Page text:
Toddler Skin Patch Immunotherapy for Peanut Allergy

Exciting news for peanut allergy reduction in young children. DVB

Technologies is working on a skin patch for children under 4 years of age

and a recent study showed promising results in reaction reduction to the

allergen peanut. Thanks to Snack Safely for sharing!

Emerging TherapyNews CoverageStudy

Skin Patch Immunotherapy Determined Safe and Effective in Toddlers With Peanut Allergy

ByDave Bloom

-2022/11/17 269

Viaskin Patch

Fact: there are currently no approved peanut allergy treatments for children younger than four years old.

Research presented at this year’s American College of Allergy, Asthma & Immunology (ACAAI) 2022 annual meeting shows that children 1-3 years old with peanut allergy who received epicutaneous immunotherapy showed a statistically significant response to treatment.

Epicutaneous immunotherapy (EPIT) exposes tolerance-promoting immune cells in the skin to a dermal patch containing a tiny dose of a food protein. DBV Technologies is pioneering work in EPIT with their Viaskin Peanut therapy.Click to visit sponsor 

During a phase 3 clinical trial known as “EPITOPE”, researchers sought to determine the safety and efficacy of EPIT in children ages 3 and younger. Candidate children were administered a double-blind, placebo-controlled food challenge (DBPCFC) to determine whether they could tolerate a 300mg eliciting dose or less of peanut protein equivalent to 1½ peanuts. Those that could not were randomly assigned to cohorts to receive either a peanut patch for 12 months of daily treatment (244 children) or a placebo patch (118 children). Safety was evaluated based on treatment-emergent adverse events (TEAEs).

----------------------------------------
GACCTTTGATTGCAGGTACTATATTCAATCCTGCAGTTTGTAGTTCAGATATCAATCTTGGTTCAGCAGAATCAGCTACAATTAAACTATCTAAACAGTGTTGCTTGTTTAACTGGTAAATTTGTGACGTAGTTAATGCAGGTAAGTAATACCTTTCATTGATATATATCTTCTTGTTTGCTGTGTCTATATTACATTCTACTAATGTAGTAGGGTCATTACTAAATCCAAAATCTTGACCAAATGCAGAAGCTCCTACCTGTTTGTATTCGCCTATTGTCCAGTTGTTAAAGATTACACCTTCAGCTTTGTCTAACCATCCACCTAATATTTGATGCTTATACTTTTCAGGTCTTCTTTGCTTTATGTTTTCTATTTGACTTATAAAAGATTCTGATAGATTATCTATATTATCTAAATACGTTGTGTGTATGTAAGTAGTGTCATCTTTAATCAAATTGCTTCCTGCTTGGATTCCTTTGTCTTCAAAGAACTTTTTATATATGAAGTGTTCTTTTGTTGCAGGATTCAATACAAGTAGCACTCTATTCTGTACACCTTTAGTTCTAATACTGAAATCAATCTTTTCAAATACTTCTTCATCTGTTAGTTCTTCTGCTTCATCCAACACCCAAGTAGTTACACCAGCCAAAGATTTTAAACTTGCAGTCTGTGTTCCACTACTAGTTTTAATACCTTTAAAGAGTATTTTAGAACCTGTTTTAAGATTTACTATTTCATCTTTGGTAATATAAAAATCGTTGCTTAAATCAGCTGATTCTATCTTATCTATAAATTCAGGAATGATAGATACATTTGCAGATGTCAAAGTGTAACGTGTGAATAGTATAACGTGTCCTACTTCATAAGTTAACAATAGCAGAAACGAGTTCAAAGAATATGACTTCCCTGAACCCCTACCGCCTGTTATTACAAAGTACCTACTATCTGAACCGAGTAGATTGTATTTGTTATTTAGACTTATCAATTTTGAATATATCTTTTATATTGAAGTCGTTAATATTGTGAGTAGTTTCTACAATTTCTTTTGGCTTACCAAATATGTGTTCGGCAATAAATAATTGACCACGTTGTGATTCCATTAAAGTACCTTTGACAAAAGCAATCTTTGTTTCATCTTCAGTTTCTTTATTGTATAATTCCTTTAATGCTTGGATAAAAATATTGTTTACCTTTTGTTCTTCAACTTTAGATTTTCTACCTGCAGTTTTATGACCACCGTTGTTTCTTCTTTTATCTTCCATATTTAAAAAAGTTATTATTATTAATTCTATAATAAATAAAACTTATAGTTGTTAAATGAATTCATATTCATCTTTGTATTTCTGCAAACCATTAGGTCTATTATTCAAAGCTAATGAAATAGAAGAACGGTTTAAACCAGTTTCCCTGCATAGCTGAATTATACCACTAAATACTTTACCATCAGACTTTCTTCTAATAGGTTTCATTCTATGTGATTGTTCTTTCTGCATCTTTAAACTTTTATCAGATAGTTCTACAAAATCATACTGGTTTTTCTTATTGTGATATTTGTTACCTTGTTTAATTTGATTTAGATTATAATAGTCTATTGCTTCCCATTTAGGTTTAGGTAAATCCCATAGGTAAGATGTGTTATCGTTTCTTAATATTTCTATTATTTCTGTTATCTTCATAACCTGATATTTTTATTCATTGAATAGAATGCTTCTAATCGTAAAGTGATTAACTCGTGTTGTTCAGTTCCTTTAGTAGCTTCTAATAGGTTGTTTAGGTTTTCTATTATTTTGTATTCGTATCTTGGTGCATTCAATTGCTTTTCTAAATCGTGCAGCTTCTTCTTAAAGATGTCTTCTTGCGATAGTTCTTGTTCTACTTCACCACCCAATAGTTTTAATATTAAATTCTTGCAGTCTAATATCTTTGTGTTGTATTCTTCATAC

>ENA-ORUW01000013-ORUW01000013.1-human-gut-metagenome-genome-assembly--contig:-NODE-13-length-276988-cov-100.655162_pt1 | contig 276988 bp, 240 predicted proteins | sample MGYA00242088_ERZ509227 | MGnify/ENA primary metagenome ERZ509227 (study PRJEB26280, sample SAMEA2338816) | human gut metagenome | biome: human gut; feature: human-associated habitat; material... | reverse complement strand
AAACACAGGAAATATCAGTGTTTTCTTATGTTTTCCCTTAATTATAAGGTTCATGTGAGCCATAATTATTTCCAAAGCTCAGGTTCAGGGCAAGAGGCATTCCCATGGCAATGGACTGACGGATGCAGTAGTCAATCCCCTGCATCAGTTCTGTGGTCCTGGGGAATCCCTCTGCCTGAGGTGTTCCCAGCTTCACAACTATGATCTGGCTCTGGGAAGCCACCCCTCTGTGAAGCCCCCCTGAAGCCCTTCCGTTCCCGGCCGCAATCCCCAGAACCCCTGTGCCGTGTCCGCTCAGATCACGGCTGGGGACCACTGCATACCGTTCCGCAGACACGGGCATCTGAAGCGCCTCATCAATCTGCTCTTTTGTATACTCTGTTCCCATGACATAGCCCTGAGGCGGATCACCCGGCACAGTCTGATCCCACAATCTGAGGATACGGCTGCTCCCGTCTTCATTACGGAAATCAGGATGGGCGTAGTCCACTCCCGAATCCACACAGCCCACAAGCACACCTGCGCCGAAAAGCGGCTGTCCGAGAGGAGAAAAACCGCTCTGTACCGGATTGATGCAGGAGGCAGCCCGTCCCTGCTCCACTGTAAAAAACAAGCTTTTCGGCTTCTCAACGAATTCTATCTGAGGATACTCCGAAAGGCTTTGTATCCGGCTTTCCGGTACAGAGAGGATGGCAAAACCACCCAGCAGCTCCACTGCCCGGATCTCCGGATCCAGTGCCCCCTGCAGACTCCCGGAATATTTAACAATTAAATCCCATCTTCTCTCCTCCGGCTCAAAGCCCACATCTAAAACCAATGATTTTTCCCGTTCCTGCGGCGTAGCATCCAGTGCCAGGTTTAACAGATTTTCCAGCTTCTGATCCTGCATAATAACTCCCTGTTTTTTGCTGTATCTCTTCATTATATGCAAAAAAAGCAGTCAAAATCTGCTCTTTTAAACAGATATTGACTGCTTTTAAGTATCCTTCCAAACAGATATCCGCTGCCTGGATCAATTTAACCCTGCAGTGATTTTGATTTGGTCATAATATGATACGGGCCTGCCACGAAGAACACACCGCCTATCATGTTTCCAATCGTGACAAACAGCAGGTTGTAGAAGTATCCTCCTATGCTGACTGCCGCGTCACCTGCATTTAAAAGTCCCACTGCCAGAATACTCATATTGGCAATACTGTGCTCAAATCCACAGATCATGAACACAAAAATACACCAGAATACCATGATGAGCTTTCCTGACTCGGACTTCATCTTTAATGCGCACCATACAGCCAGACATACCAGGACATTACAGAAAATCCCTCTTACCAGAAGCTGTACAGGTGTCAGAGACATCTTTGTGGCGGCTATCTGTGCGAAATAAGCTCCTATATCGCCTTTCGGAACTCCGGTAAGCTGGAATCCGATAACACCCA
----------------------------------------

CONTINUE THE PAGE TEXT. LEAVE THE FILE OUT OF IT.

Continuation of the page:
Of the 362 children (median age: 2.5 years; 68.8% male), 84.8% were able to complete treatment. About 67% of children in the active peanut patch cohort and 33.5% in the placebo patch cohort achieved the primary efficacy endpoint of tolerating 300mg of peanut protein. In addition, 64.2% of children who received the active patch and 29.6% who received the placebo had a peanut protein eliciting dose of 1000mg or greater.Click to visit sponsor 

Most TEAEs were mild or moderate reactions confined to the application site. Serious TEAEs occurred in 8.6% of children using the peanut patch and in 2.5% using the placebo patch. Among the children using the peanut patch, 4 (1.6%) suffered treatment-related anaphylaxis and 8 (3.3%) discontinued participation due to a TEAE.

The researchers concluded:

Twelve months of epicutaneous immunotherapy with a patch containing 250µg peanut protein was associated with a statistically significant response vs placebo among peanut-allergic children aged 1-3 years.